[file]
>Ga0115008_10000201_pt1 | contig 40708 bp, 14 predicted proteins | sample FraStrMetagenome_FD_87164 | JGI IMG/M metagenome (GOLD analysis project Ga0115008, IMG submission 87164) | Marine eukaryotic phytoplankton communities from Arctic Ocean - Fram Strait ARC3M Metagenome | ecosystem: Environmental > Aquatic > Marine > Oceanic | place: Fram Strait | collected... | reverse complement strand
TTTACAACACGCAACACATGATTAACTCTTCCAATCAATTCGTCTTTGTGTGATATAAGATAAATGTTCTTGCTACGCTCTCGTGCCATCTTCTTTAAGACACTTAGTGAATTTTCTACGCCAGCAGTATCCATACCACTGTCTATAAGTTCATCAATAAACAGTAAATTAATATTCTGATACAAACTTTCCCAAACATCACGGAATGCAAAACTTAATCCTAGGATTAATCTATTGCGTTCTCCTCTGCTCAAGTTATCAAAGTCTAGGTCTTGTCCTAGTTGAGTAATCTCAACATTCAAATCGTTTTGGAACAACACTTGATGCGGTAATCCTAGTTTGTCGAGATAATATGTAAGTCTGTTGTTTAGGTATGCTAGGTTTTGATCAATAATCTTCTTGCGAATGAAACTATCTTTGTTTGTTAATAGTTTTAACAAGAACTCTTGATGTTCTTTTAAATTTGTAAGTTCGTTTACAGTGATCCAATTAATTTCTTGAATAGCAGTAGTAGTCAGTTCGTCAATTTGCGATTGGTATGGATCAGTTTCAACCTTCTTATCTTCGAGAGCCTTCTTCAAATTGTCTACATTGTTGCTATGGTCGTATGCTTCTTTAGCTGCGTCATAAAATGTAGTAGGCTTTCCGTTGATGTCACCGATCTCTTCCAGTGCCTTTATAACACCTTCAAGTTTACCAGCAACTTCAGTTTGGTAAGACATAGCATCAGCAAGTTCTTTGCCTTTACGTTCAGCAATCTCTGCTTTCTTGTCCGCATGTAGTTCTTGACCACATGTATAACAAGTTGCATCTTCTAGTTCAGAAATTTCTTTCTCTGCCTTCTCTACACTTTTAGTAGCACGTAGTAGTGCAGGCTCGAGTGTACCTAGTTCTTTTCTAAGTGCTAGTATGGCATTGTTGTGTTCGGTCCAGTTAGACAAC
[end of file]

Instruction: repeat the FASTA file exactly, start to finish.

>Ga0115008_10000201_pt1 | contig 40708 bp, 14 predicted proteins | sample FraStrMetagenome_FD_87164 | JGI IMG/M metagenome (GOLD analysis project Ga0115008, IMG submission 87164) | Marine eukaryotic phytoplankton communities from Arctic Ocean - Fram Strait ARC3M Metagenome | ecosystem: Environmental > Aquatic > Marine > Oceanic | place: Fram Strait | collected... | reverse complement strand
TTTACAACACGCAACACATGATTAACTCTTCCAATCAATTCGTCTTTGTGTGATATAAGATAAATGTTCTTGCTACGCTCTCGTGCCATCTTCTTTAAGACACTTAGTGAATTTTCTACGCCAGCAGTATCCATACCACTGTCTATAAGTTCATCAATAAACAGTAAATTAATATTCTGATACAAACTTTCCCAAACATCACGGAATGCAAAACTTAATCCTAGGATTAATCTATTGCGTTCTCCTCTGCTCAAGTTATCAAAGTCTAGGTCTTGTCCTAGTTGAGTAATCTCAACATTCAAATCGTTTTGGAACAACACTTGATGCGGTAATCCTAGTTTGTCGAGATAATATGTAAGTCTGTTGTTTAGGTATGCTAGGTTTTGATCAATAATCTTCTTGCGAATGAAACTATCTTTGTTTGTTAATAGTTTTAACAAGAACTCTTGATGTTCTTTTAAATTTGTAAGTTCGTTTACAGTGATCCAATTAATTTCTTGAATAGCAGTAGTAGTCAGTTCGTCAATTTGCGATTGGTATGGATCAGTTTCAACCTTCTTATCTTCGAGAGCCTTCTTCAAATTGTCTACATTGTTGCTATGGTCGTATGCTTCTTTAGCTGCGTCATAAAATGTAGTAGGCTTTCCGTTGATGTCACCGATCTCTTCCAGTGCCTTTATAACACCTTCAAGTTTACCAGCAACTTCAGTTTGGTAAGACATAGCATCAGCAAGTTCTTTGCCTTTACGTTCAGCAATCTCTGCTTTCTTGTCCGCATGTAGTTCTTGACCACATGTATAACAAGTTGCATCTTCTAGTTCAGAAATTTCTTTCTCTGCCTTCTCTACACTTTTAGTAGCACGTAGTAGTGCAGGCTCGAGTGTACCTAGTTCTTTTCTAAGTGCTAGTATGGCATTGTTGTGTTCGGTCCAGTTAGACAAC